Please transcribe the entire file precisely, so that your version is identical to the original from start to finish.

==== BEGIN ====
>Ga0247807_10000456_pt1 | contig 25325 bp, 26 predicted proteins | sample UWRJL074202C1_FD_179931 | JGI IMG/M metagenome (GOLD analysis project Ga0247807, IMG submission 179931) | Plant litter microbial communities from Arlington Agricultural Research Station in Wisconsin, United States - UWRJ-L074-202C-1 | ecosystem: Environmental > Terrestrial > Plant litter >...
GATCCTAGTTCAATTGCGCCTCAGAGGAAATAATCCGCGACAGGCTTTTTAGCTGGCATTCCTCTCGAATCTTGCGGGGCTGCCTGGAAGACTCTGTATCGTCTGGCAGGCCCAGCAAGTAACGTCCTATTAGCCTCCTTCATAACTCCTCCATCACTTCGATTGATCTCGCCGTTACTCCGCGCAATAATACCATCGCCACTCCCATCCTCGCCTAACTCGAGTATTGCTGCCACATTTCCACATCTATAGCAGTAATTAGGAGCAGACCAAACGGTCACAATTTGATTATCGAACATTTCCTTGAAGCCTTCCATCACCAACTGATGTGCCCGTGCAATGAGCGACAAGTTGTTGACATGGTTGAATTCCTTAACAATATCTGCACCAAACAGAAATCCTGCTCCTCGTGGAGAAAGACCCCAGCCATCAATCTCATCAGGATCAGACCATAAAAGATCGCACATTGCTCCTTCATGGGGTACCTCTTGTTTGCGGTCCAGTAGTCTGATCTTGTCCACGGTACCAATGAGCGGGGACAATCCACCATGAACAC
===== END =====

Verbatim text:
>Ga0247807_10000456_pt1 | contig 25325 bp, 26 predicted proteins | sample UWRJL074202C1_FD_179931 | JGI IMG/M metagenome (GOLD analysis project Ga0247807, IMG submission 179931) | Plant litter microbial communities from Arlington Agricultural Research Station in Wisconsin, United States - UWRJ-L074-202C-1 | ecosystem: Environmental > Terrestrial > Plant litter >...
GATCCTAGTTCAATTGCGCCTCAGAGGAAATAATCCGCGACAGGCTTTTTAGCTGGCATTCCTCTCGAATCTTGCGGGGCTGCCTGGAAGACTCTGTATCGTCTGGCAGGCCCAGCAAGTAACGTCCTATTAGCCTCCTTCATAACTCCTCCATCACTTCGATTGATCTCGCCGTTACTCCGCGCAATAATACCATCGCCACTCCCATCCTCGCCTAACTCGAGTATTGCTGCCACATTTCCACATCTATAGCAGTAATTAGGAGCAGACCAAACGGTCACAATTTGATTATCGAACATTTCCTTGAAGCCTTCCATCACCAACTGATGTGCCCGTGCAATGAGCGACAAGTTGTTGACATGGTTGAATTCCTTAACAATATCTGCACCAAACAGAAATCCTGCTCCTCGTGGAGAAAGACCCCAGCCATCAATCTCATCAGGATCAGACCATAAAAGATCGCACATTGCTCCTTCATGGGGTACCTCTTGTTTGCGGTCCAGTAGTCTGATCTTGTCCACGGTACCAATGAGCGGGGACAATCCACCATGAACAC